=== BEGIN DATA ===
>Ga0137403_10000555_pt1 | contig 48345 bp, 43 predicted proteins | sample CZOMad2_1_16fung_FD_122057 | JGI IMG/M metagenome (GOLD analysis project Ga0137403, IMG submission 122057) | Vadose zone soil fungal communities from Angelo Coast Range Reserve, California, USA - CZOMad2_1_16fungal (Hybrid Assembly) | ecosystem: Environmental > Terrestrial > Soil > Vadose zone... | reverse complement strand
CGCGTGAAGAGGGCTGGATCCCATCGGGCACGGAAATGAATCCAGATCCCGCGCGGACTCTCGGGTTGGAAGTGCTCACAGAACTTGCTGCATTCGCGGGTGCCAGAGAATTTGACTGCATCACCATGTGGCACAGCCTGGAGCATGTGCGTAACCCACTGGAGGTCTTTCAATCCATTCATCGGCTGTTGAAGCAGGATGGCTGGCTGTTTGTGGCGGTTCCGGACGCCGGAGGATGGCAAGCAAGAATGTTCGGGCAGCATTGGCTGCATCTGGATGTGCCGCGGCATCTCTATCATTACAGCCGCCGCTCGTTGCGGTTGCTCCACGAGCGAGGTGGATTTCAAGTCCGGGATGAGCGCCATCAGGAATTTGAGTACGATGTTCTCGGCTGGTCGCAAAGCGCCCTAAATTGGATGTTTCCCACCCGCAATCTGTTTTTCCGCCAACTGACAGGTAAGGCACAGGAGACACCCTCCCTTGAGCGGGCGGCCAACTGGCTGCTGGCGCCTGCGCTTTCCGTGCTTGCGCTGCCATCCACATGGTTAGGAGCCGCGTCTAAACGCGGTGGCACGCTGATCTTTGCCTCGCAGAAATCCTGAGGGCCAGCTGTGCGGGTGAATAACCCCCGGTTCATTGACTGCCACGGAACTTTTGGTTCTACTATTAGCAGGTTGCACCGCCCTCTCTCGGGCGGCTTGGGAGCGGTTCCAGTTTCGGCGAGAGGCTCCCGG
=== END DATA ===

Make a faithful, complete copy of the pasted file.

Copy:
>Ga0137403_10000555_pt1 | contig 48345 bp, 43 predicted proteins | sample CZOMad2_1_16fung_FD_122057 | JGI IMG/M metagenome (GOLD analysis project Ga0137403, IMG submission 122057) | Vadose zone soil fungal communities from Angelo Coast Range Reserve, California, USA - CZOMad2_1_16fungal (Hybrid Assembly) | ecosystem: Environmental > Terrestrial > Soil > Vadose zone... | reverse complement strand
CGCGTGAAGAGGGCTGGATCCCATCGGGCACGGAAATGAATCCAGATCCCGCGCGGACTCTCGGGTTGGAAGTGCTCACAGAACTTGCTGCATTCGCGGGTGCCAGAGAATTTGACTGCATCACCATGTGGCACAGCCTGGAGCATGTGCGTAACCCACTGGAGGTCTTTCAATCCATTCATCGGCTGTTGAAGCAGGATGGCTGGCTGTTTGTGGCGGTTCCGGACGCCGGAGGATGGCAAGCAAGAATGTTCGGGCAGCATTGGCTGCATCTGGATGTGCCGCGGCATCTCTATCATTACAGCCGCCGCTCGTTGCGGTTGCTCCACGAGCGAGGTGGATTTCAAGTCCGGGATGAGCGCCATCAGGAATTTGAGTACGATGTTCTCGGCTGGTCGCAAAGCGCCCTAAATTGGATGTTTCCCACCCGCAATCTGTTTTTCCGCCAACTGACAGGTAAGGCACAGGAGACACCCTCCCTTGAGCGGGCGGCCAACTGGCTGCTGGCGCCTGCGCTTTCCGTGCTTGCGCTGCCATCCACATGGTTAGGAGCCGCGTCTAAACGCGGTGGCACGCTGATCTTTGCCTCGCAGAAATCCTGAGGGCCAGCTGTGCGGGTGAATAACCCCCGGTTCATTGACTGCCACGGAACTTTTGGTTCTACTATTAGCAGGTTGCACCGCCCTCTCTCGGGCGGCTTGGGAGCGGTTCCAGTTTCGGCGAGAGGCTCCCGG